TenaVolts AA 2775mW (Black-blue)


Official specifications: TenaVolts%20AA%202775mW%20(Black-blue)-info

This is 1.5V LiIon AA batteries with build in voltage conversion for LiIon voltage to 1.5V.

DSC_9113 DSC_9114 DSC_9115 DSC_9116

I got the batteries in a nice box with specification for both the batteries and the charger.


The box contained four batteries, a charger, a USB cable and a instruction sheet for the charger.

DSC_9123 DSC_9124


The ring on the bottom of the cell is transparent and will emit blue light while charging, but there is only one led making the light very uneven.


These batteries maintain 1.5V until they are empty.


There is no significant difference in capacity at low currents, this means the self discharge is very low.





The batteries do not have a hard current limit, but voltage will drop when the load is too high.


The internal resistance looks smooth for a electronic regulated battery.


The output will change little when load is applied or removed.


It looks like the buck regulator runs at about 1.4MHz. The noise is less than 30mVpp, but I cannot measure lower with the current setup.

Charger TS-C1

DSC_9128 DSC_9129

The charger is a box with a semitransparent lid.

DSC_9130 DSC_9131


Power is connected to the micro USB input.


Behind the lightning symbol is a green led to show the charger is powered.


It has specifications on the bottom.

DSC_9135 DSC_9136

The slots are standard 2 level slots for AA/AAA batteries.

DSC_0042 DSC_0044

The TenaVolt are AA batteries.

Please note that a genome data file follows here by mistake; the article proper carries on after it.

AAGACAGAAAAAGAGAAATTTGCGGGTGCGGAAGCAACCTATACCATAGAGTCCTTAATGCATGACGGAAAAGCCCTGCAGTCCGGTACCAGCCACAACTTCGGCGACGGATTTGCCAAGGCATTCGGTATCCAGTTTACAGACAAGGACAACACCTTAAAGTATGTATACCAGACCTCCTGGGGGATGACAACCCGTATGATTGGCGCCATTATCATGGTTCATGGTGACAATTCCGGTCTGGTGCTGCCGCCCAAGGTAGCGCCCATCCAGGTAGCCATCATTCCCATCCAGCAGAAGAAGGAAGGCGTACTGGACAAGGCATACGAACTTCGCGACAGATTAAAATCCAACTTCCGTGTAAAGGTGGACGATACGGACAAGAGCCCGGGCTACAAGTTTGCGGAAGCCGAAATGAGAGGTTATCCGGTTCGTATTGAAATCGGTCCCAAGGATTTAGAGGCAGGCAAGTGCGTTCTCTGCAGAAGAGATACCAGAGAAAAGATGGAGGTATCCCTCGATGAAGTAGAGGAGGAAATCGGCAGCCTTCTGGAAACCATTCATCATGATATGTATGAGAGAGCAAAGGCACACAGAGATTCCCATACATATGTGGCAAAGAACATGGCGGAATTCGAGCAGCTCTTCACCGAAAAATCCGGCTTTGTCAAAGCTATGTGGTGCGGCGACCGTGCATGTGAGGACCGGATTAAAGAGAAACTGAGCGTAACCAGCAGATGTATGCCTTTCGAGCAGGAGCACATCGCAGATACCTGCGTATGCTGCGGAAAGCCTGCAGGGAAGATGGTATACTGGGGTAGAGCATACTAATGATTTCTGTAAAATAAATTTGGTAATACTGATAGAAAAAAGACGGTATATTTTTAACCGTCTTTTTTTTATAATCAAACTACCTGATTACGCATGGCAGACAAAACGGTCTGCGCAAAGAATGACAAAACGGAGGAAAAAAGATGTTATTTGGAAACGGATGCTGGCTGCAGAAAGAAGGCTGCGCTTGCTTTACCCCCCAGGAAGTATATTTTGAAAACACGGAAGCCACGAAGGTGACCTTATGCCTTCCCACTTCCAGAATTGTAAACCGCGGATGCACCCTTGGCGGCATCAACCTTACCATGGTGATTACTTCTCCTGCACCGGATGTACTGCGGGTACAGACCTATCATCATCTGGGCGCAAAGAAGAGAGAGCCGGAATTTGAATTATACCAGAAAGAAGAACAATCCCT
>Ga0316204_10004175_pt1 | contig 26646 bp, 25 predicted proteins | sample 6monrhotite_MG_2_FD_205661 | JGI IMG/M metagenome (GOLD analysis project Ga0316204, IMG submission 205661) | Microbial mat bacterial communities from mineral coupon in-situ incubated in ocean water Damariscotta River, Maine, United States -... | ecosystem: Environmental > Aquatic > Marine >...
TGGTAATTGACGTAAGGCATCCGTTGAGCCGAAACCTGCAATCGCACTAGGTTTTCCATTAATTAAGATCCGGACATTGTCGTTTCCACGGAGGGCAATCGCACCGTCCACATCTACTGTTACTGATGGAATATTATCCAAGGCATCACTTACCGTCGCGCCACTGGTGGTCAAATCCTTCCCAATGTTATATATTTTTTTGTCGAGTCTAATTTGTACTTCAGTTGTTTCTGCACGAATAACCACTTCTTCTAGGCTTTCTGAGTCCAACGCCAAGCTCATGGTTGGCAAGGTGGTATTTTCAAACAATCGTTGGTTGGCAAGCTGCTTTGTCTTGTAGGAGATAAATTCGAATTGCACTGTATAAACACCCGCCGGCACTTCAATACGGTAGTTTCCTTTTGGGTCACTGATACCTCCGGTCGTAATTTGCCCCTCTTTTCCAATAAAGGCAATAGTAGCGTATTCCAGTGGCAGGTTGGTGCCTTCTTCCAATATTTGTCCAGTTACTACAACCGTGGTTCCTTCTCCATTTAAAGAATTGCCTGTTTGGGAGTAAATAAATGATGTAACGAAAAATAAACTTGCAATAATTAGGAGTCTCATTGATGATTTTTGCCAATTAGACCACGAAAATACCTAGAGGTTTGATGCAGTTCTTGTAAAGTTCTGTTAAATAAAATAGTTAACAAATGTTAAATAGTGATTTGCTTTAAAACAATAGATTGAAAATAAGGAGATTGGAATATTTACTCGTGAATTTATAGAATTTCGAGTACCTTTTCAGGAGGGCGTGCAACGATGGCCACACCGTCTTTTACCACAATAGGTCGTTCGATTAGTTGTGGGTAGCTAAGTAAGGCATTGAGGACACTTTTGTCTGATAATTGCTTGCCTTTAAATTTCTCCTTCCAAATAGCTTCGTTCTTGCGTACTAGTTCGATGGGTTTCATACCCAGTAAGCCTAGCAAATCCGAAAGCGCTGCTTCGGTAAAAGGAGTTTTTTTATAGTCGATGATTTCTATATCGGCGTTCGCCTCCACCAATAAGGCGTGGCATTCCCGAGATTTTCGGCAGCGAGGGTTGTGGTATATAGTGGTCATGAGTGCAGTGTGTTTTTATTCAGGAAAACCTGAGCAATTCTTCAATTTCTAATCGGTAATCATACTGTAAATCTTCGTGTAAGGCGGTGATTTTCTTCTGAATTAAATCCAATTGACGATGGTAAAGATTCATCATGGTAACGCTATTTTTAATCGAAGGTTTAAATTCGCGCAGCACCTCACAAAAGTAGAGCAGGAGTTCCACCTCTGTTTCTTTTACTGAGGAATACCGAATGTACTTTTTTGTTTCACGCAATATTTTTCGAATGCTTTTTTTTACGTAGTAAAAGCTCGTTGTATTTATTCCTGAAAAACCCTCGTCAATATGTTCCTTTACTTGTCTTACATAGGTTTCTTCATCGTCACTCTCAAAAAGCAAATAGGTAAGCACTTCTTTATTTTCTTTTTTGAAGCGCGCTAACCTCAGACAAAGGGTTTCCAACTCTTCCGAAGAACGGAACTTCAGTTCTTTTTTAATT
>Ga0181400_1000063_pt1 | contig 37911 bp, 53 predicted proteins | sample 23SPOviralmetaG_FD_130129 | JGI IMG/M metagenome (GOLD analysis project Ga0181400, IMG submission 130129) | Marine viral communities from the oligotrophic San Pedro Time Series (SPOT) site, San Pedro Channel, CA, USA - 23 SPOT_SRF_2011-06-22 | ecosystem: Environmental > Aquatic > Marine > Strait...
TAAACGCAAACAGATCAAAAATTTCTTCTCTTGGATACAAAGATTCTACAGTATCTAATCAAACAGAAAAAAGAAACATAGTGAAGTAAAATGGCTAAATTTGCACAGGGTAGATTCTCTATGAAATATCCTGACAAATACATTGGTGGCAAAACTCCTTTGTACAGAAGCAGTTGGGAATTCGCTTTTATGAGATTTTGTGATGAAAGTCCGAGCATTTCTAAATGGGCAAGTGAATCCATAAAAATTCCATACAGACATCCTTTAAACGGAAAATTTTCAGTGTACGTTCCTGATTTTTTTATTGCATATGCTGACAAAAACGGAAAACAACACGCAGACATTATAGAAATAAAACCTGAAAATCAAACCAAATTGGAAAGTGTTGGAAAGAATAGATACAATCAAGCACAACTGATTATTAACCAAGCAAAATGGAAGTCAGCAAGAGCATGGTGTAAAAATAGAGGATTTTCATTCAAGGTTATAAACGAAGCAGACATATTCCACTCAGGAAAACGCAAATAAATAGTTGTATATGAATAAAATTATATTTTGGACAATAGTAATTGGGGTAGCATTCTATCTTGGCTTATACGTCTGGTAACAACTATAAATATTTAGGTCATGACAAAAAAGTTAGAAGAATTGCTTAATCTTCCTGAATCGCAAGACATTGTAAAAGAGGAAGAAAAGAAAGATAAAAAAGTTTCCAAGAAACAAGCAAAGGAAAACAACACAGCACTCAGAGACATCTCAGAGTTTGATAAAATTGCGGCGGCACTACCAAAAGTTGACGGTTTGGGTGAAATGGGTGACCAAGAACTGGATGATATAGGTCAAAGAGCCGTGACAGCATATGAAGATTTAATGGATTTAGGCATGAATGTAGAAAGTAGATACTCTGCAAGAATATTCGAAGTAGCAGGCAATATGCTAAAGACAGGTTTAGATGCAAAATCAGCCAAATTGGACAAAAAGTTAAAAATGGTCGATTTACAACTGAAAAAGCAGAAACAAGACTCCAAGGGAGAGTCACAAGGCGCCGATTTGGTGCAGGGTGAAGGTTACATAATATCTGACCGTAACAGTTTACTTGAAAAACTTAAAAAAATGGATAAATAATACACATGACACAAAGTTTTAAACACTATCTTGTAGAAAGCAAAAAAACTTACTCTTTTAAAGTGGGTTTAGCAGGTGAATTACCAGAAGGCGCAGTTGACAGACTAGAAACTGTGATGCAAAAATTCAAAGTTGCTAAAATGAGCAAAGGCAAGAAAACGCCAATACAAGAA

The battery is charged with about 4.6V to 5V and uses an internal charge regulator, it will terminate the LiIon charge at around 50mA.


Not much difference with the other slots (The voltage varies slightly).


With four batteries the voltage is lower, this means slightly longer charge time.


But what happens if a Alkaline or NiMH battery is put into the charger? It looks like it has a PTC that will limit the current. Initially it may draw all the current the USB output can deliver but after a few seconds the current will be limited. This means a NiMH will be charged continuous with around 130mA. Alkaline will be charged with higher current!

Charger Tear-down


I could break the charger open with a spudger.

DSC_0046 DSC_0047

There is two small circuit boards inside the charger and no electronic on this side.

DSC_0048 DSC_0049

DSC_0050 DSC_0051

On this side is 5 resistors and one LED, as the test shows above four of the resistors (R2..R5) are PTC's and the last resistor (R1: 10kOhm) is for the LED.

DSC_0052 DSC_0053


These batteries has less capacity than normal NiMH, but run at a higher voltage, making the energy about the same. This makes them ideal for most equipment that has trouble with NiMH batteries. They also weight considerable less than NiMH, this can be significant in some circumstances. There is one disadvantage: Battery meters do not work with them.
The requirement to use a special charger is a disadvantage, but if it is damaged or disappears it is possible to modify any AA USB charger for this purpose (Requires soldering skills).

Notes and links

Batteries and charger was supplied by TenaVolt for review.

How is the test done and how to read the charts
Compare to other AA/AAA batteries: Alkaline/NiMH/Lithium